EVENT: 6pm 7 May – One of the Obama Administration’s central foreign policy initiatives is what’s called the “Pivot to Asia”. Simply put, the pivot is meant to be a strategic “re-balancing” of U.S. interests from Europe and the Middle East toward East Asia. But what does that really mean, and is it really happening?
This is a vital question for Australia, as this weekend the Gillard government publishes its latest defence white paper, which will make it clear that the strategic relationship with the United States remains at the heart of foreign policy.
On Monday we will have heard the forthright views of one of Europe’s foremost ministers, Radek Sikorski, Poland’s foreign minister (and former defence minister) on how the EU views Asia and the Asian century.
By coincidence – but with perfect timing – on Tuesday May 7 we will get an authoritative US view on the realities of the “pivot to Asia”, which include of course, considerable defence cooperation with Australia, withdrawal from Afghanistan, major security concerns in the Indian Ocean and the South and East China seas, and attempts to improve relationships with China.
And, of course, the role of the United States in the complex regional architecture.
Atlantic magazine recently described the pivot as a “win-win” for Washington. “For Washington, improving relations with established markets like Tokyo and Seoul and emerging ones like Jakarta and Manila presents tremendous opportunity, while for these countries the American presence acts as a check against growing Chinese power.”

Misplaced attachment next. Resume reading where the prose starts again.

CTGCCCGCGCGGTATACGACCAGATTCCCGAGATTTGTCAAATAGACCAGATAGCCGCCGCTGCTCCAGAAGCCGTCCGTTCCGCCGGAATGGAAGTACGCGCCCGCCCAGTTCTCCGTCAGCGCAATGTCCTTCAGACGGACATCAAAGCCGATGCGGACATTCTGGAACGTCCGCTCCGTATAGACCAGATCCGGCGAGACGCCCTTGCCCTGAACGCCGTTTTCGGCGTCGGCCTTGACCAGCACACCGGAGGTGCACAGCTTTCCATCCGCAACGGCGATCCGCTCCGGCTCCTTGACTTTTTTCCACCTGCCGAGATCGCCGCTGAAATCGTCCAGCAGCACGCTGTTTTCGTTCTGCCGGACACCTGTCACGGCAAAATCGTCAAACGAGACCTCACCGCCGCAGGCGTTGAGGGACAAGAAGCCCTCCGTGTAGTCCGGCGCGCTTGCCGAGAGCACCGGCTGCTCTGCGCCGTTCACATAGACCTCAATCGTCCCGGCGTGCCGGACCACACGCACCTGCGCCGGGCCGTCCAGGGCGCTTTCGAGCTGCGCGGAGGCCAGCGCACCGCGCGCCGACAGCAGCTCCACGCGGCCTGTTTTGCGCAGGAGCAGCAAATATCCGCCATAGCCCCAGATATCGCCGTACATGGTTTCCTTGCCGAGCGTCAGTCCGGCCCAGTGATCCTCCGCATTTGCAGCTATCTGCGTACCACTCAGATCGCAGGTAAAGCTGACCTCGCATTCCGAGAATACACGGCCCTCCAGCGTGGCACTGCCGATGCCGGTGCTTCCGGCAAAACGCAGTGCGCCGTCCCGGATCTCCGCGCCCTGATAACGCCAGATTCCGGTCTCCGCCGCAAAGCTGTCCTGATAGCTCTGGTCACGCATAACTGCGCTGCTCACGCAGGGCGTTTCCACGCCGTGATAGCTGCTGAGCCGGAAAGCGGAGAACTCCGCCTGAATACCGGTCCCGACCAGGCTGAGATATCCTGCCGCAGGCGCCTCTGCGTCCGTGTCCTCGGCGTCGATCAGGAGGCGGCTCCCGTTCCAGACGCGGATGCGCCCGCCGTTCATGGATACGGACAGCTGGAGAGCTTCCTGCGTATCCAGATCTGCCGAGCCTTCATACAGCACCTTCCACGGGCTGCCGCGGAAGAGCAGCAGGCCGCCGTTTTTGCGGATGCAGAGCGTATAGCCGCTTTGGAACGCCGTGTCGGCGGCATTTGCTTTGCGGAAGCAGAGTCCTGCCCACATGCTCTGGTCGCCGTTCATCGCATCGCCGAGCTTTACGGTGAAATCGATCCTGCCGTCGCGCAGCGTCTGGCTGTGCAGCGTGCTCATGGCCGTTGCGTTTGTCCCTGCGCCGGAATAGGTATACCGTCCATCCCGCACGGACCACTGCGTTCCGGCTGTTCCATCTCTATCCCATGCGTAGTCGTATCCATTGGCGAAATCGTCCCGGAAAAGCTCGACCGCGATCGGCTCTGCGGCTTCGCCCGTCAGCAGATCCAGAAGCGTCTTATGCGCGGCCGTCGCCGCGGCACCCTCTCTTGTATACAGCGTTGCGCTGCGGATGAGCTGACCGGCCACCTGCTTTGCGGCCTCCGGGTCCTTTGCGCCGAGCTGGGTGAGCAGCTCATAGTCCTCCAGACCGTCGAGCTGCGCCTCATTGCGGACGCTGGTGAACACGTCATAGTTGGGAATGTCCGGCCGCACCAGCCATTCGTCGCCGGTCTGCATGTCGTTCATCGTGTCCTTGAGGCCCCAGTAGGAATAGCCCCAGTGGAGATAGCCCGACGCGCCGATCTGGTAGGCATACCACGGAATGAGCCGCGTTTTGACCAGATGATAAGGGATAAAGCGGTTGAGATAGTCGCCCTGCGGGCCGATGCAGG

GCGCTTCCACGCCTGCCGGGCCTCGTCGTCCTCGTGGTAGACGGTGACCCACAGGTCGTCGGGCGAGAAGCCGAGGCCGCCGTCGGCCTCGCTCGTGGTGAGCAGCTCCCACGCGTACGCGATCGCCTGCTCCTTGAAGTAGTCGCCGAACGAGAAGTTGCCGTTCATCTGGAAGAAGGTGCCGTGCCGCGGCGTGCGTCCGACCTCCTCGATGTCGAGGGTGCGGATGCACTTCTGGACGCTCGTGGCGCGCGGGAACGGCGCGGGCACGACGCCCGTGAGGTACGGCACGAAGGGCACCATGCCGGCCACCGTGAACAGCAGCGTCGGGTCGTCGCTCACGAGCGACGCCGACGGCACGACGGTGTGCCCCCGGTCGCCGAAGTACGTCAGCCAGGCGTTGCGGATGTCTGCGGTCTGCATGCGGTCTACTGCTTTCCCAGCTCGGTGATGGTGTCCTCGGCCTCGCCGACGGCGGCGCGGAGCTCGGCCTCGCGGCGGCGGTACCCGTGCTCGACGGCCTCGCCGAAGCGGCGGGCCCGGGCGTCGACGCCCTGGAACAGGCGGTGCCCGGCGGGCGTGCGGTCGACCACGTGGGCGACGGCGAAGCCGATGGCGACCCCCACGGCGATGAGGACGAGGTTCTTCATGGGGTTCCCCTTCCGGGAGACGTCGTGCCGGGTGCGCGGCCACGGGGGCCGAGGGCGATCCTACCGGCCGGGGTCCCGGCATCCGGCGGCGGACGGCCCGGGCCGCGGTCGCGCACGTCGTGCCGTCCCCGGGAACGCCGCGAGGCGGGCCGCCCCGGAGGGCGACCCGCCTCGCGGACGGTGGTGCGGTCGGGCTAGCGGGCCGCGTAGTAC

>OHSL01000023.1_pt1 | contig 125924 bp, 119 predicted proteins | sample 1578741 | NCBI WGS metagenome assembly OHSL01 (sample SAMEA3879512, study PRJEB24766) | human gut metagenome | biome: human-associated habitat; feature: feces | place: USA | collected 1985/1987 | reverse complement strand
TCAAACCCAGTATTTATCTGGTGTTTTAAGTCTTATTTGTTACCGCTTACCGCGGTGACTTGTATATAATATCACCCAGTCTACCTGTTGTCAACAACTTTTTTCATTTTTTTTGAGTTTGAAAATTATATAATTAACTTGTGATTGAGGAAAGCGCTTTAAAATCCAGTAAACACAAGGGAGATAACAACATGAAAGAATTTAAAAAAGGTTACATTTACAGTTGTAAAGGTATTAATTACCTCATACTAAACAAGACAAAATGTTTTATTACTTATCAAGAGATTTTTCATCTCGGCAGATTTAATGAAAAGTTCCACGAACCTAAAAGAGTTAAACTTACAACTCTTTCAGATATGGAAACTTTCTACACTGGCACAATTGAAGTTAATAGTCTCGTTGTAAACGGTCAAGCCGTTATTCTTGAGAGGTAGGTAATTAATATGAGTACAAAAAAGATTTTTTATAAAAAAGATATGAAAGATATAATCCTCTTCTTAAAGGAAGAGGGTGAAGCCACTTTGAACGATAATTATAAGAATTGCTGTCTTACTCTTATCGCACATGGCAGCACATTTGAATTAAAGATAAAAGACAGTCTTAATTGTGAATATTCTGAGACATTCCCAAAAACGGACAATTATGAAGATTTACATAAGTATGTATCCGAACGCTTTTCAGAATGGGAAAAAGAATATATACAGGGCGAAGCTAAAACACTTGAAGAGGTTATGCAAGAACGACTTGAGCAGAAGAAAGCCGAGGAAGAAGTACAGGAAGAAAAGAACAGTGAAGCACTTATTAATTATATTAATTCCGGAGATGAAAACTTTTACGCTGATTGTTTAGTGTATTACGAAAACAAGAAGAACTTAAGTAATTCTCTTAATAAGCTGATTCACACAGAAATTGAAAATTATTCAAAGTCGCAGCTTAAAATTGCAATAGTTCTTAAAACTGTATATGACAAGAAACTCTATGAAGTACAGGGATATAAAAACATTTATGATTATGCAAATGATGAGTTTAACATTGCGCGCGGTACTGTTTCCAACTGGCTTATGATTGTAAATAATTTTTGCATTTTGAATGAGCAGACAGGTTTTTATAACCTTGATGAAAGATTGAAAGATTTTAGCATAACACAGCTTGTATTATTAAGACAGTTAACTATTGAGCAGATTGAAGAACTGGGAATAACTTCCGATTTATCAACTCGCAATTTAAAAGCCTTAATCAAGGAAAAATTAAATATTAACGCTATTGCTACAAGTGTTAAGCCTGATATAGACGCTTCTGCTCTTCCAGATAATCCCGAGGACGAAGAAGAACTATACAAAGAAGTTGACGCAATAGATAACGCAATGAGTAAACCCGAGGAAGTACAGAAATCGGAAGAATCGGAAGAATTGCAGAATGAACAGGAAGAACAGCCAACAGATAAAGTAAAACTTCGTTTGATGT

But during his confirmation hearings in January, US Secretary John Kerry famously expressed ambivalence about the pivot to Asia, leading some to speculate that he might wish to “unpivot” back to Europe and the Middle East. So is the pivot real? What is the role of the US in the Asian century?
AIIA NSW is proud to present Bates Gill, who recently took over as chief executive of the US Studies Centre at the University of Sydney.
Professor Gill is a distinguished American who has viewed the world through various prisms. Prior to his Sydney appointment six months ago, he was director of the renownedStockholm International Peace Research Institute.
Last month, he was awarded one of the highest honours Sweden can give a foreigner, the Swedish Insignia of Commander of the Royal Order of the Polar Star.
The award, a chivalric order bestowed by King Carl XVI Gustaf, recognizes Professor Gill’s distinguished service to Sweden during his five years heading the institute.
He previously led major Asia- and China-related research programs at public policy think tanks in Washington, DC (Brookings Institution and Center for Strategic and International Studies) and in Monterey, California (Monterey Institute of International Studies). He has also served as a consultant to US companies, foundations, and government agencies, especially with regard to their policies in Asia, and has worked for lengthy periods in France, Switzerland, Sweden, and China.
Entry fee: AIIA NSW members: $15.00; Senioir/student members: $10.00
Visitors: $25.00; Student visitors: $15.00